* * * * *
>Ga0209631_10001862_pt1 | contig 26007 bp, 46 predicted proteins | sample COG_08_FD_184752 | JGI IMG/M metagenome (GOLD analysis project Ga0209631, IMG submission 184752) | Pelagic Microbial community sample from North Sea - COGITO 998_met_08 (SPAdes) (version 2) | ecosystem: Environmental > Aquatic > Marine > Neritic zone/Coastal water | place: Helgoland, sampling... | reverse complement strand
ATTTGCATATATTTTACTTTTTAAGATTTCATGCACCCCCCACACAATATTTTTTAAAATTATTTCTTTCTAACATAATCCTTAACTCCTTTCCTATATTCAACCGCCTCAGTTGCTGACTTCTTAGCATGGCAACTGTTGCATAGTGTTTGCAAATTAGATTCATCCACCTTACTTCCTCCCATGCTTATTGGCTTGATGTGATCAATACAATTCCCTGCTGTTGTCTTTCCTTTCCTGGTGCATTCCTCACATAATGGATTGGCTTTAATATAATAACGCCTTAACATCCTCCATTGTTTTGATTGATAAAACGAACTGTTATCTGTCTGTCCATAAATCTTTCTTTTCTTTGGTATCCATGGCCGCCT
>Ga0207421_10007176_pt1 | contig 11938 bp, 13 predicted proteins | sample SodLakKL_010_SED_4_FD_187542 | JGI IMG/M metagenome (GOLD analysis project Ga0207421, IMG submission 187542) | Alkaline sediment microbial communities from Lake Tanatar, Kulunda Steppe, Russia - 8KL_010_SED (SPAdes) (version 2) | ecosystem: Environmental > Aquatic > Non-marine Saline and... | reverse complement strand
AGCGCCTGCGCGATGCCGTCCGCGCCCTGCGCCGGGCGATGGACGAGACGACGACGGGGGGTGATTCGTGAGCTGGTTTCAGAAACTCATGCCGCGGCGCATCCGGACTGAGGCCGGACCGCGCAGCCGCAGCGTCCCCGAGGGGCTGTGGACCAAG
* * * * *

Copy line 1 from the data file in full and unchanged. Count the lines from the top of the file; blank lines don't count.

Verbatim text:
>Ga0209631_10001862_pt1 | contig 26007 bp, 46 predicted proteins | sample COG_08_FD_184752 | JGI IMG/M metagenome (GOLD analysis project Ga0209631, IMG submission 184752) | Pelagic Microbial community sample from North Sea - COGITO 998_met_08 (SPAdes) (version 2) | ecosystem: Environmental > Aquatic > Marine > Neritic zone/Coastal water | place: Helgoland, sampling... | reverse complement strand